In Spain, you are promised good luck in the new year if, at midnight, you eat one grape with each stroke of the clock.

Dumplings are a traditional New Year’s food in northern China. Because they look like nuggets of gold, they are thought to signal good fortune.

The Vietnamese celebrate their new year in late January and eat carp – a round-bodied fish thought to carry the god of good luck on its back.

Cambodians celebrate their new year in April by eating sticky rice cakes made with sweet beans.

In Iran, the New Year is celebrated in March, when grains of wheat and barley are sprouted in water to symbolize new life. Coins and colored eggs are placed on the table, which is set for a special meal of seven foods that begin with the letter “s”.
I posed this question – special foods to welcome in the New Year – to some friends. Lorraine wrote that at her mother’s they always had Menudo on New Years; she says her friend Geri always has Black Eyed Peas. My friend Patti who lives in Cincinnati wrote “Sauerkraut, Limburger cheese & Pickled Pigs Feet…I did not partake”.

Penpal Penny who lives in Oklahoma wrote “Here on New Year’s Day ……black-eyed peas and hog jowl……for good luck, greens…..for financial good luck then of course you have to have cornbread and fried potatoes. I always fix slaw though any kind of greens will do. You just want to make sure you eat PLENTY of both of the peas and greens!! Good ole poke salad ( or as the old timers would say…. poke salit ) would be wonderful with it….some years I’ve lucked out and found plenty in the spring and had a bag or two in the freezer.” And girlfriend Sylvia wrote, “We eat black eyed peas!! I think that is a southern thing…”

From my penpal Bev, who lives in Oregon, I received this email, “My family had no New Years Eve or day traditions…When I was 40 became acquainted with a shy, soft spoken…gal when I went to Chemeketa Community College. She was taking classes as background for writing. and had in her mind a book she wanted to write…To my surprise, she was a member of MENSA. That was probably the first time I had ever heard of that elite society. Anyway, she and her husband invited us to their home for New Years Day, and served some type of beans. Seems to me it was limas. Have you heard of that before? This couple had lived in Japan but I can’t imagine beans being a good luck dish from that part of the world…” (In a subsequent email Bev decided it might have been black-eyed peas they were served).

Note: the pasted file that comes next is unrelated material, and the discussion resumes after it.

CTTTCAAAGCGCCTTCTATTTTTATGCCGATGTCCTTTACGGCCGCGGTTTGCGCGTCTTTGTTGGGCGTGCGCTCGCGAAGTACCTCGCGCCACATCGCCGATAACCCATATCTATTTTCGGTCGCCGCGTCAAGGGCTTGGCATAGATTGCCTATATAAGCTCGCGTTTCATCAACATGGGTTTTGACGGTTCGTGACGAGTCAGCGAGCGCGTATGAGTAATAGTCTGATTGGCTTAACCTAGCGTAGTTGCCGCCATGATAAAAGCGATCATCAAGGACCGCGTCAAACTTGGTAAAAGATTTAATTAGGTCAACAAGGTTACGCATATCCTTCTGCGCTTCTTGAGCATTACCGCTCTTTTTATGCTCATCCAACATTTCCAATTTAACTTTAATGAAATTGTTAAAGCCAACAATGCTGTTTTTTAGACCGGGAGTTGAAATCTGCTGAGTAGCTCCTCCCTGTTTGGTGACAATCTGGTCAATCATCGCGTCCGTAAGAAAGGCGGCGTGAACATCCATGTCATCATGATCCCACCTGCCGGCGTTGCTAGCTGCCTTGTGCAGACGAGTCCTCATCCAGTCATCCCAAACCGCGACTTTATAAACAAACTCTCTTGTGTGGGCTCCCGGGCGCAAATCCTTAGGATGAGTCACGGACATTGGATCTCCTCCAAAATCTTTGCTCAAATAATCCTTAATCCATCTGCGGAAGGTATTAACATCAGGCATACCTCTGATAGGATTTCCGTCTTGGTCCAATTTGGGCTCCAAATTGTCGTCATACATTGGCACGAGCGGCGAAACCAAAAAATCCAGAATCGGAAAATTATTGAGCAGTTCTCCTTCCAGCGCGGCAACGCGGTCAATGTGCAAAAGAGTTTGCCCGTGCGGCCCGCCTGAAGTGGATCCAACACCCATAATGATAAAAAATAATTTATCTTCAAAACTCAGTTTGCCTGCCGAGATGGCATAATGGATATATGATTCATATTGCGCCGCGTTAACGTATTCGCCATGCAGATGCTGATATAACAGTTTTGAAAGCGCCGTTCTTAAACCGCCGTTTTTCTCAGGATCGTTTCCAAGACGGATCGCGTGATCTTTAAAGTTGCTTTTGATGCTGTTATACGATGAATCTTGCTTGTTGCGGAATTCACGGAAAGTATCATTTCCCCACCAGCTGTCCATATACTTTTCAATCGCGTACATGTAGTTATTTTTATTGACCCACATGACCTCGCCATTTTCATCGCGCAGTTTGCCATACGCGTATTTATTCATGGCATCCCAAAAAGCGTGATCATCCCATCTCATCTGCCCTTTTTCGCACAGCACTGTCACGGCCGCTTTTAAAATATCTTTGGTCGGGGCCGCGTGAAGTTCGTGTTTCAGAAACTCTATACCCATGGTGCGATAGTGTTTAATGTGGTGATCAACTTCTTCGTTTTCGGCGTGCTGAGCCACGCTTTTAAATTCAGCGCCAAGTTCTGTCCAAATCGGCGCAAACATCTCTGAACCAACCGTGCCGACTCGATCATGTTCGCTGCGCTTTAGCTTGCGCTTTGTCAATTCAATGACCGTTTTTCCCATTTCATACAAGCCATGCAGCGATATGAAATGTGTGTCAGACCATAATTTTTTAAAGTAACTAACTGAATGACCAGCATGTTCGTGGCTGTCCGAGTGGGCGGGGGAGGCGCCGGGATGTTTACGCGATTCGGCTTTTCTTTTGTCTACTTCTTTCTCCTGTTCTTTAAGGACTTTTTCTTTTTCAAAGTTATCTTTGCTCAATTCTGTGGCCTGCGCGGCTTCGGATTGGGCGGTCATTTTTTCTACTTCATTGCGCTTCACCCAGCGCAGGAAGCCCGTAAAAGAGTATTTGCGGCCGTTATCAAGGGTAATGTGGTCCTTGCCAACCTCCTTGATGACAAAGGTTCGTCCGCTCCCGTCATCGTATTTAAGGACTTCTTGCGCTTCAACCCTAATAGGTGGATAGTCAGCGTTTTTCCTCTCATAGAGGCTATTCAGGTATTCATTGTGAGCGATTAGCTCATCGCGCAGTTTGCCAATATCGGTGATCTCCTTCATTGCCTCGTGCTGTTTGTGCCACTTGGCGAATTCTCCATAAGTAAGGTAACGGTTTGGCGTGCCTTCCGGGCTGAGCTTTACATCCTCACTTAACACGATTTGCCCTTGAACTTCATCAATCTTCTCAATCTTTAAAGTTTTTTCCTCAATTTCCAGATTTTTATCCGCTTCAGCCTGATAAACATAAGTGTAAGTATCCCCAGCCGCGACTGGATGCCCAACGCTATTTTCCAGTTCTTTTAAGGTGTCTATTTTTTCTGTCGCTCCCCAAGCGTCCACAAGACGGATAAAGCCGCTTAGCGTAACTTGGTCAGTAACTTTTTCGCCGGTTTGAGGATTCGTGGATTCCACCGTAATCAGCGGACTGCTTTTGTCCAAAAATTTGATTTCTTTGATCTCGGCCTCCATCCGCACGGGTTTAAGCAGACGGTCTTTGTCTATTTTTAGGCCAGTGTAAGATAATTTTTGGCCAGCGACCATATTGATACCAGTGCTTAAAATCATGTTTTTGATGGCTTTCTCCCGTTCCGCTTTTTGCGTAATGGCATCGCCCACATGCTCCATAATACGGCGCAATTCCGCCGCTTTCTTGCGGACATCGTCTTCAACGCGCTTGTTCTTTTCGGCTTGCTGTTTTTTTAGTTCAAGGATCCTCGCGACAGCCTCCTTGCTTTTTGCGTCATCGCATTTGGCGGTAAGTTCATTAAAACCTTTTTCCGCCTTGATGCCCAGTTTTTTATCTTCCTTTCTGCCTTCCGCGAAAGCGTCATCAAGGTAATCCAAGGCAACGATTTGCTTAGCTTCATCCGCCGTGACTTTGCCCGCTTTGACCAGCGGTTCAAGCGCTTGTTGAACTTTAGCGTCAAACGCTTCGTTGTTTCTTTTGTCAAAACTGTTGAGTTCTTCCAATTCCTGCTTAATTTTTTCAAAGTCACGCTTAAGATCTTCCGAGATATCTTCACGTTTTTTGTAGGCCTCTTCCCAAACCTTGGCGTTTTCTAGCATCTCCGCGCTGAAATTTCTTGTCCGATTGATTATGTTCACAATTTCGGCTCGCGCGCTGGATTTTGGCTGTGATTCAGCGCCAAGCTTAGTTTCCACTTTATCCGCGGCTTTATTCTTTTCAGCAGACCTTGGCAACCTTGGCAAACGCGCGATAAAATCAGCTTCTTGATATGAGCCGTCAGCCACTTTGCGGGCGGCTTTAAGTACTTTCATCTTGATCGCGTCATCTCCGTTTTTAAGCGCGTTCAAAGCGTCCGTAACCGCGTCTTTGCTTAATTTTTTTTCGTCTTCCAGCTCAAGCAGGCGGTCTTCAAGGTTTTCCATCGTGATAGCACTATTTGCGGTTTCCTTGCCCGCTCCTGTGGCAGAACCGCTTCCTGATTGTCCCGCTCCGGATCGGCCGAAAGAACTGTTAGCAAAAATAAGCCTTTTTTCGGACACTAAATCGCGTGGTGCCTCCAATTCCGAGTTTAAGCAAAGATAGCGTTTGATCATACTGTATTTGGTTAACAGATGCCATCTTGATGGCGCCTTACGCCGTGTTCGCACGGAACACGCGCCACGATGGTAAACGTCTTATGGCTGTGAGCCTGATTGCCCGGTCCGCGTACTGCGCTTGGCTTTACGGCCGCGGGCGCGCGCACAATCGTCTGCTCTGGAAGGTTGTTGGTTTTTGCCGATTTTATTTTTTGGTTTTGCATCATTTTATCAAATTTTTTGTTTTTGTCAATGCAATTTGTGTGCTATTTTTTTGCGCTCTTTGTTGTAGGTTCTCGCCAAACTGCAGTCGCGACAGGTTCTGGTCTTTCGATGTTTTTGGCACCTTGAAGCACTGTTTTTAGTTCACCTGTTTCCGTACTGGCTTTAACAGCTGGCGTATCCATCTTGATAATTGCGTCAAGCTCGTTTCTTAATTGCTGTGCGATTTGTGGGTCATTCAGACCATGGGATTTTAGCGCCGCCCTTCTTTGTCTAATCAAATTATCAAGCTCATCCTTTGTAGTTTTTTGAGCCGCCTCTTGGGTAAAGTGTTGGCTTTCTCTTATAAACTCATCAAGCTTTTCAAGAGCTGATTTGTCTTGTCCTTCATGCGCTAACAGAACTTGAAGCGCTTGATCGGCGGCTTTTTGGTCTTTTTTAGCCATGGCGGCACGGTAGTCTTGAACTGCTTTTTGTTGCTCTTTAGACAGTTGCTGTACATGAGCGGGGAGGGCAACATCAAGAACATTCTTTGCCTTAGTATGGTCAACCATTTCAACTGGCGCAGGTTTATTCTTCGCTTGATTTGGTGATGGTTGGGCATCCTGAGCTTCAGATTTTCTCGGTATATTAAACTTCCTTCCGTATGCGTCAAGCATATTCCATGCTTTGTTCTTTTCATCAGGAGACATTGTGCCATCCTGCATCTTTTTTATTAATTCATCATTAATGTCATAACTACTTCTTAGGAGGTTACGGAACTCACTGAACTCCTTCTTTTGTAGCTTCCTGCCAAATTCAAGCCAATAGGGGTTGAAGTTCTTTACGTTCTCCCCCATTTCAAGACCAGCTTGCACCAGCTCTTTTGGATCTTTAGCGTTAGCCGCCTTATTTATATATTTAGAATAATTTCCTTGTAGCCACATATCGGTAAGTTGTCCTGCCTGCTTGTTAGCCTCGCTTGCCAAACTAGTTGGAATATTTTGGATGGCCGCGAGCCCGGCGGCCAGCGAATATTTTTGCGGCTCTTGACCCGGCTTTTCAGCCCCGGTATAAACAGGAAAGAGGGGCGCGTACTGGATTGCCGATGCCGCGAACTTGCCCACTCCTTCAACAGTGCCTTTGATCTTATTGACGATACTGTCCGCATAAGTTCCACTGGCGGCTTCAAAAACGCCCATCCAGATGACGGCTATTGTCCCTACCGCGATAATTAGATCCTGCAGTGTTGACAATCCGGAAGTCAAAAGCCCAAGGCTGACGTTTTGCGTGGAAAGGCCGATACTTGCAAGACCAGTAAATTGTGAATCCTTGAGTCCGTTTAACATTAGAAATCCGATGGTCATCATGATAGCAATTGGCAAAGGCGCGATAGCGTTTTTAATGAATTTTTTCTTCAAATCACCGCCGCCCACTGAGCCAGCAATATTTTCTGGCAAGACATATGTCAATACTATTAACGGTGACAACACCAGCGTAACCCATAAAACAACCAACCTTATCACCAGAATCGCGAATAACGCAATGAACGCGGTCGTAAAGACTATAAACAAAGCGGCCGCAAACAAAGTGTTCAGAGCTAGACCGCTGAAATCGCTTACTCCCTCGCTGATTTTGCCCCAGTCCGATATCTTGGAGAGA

Marge wrote “My grandmother was a first generation American born of German immigrants in Nebraska. While that was not our usual New Year’s fare, we ate sauerkraut often especially in the winter time, and she used pork tails in hers often and often pork ribs while she cooked the kraut. I rarely make sauerkraut though Dorman likes it. I know some people make (sauerkraut) with bratwurst sausage…”

Chris wrote “As far as New Year’s Eve, I remember my grandpa always bringing home herring. It came in a squat jar in kind of a vinegar sauce. I don’t buy it anymore but it’s pretty popular in the grocery stores around here during the holidays.”

Rosie wrote “I never had anything special for New Year’s Eve or Day but Bernie always used to eat pickled herring on New Year’s Day before we were married. It meant a prosperous year or something. He’s German and Belgium so I’m assuming it’s one of those traditions”

And in my household, we returned to the custom of pork and sauerkraut, reflecting the German heritage of both Bob and myself.

This New Year’s Eve, (written in 2012) my penpal Bev and her husband Leroy will be here for dinner and we are going to have sauerkraut (homemade!) and sausages. I cooked two corned beef briskets yesterday in my pressure cooker so we can have Reuben sandwiches the next day. When I was visiting them in Oregon in October, they took me to a wonderful German restaurant in Portland and we enjoyed Reuben sandwiches. I may have lost a little of my connection with German and Hungarian cuisine and maybe this New Year’s dinner will be an opportunity to re-connect. I would love to share more of my German Hungarian roots with you!

May 2013 bring us all good luck and happiness. Thank you for being such loyal subscribers to the Sandychatter blog.



Christmas MEMORIES 2015